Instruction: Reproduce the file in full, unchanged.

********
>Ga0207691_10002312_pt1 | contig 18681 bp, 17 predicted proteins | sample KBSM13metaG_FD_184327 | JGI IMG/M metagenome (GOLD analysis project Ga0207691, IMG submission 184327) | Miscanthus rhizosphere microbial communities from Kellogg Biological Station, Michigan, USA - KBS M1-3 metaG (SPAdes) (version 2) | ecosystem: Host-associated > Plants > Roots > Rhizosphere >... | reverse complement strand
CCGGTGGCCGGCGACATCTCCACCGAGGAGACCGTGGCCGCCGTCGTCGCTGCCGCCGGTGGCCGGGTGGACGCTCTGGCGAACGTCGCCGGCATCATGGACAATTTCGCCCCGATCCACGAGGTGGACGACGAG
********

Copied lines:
>Ga0207691_10002312_pt1 | contig 18681 bp, 17 predicted proteins | sample KBSM13metaG_FD_184327 | JGI IMG/M metagenome (GOLD analysis project Ga0207691, IMG submission 184327) | Miscanthus rhizosphere microbial communities from Kellogg Biological Station, Michigan, USA - KBS M1-3 metaG (SPAdes) (version 2) | ecosystem: Host-associated > Plants > Roots > Rhizosphere >... | reverse complement strand
CCGGTGGCCGGCGACATCTCCACCGAGGAGACCGTGGCCGCCGTCGTCGCTGCCGCCGGTGGCCGGGTGGACGCTCTGGCGAACGTCGCCGGCATCATGGACAATTTCGCCCCGATCCACGAGGTGGACGACGAG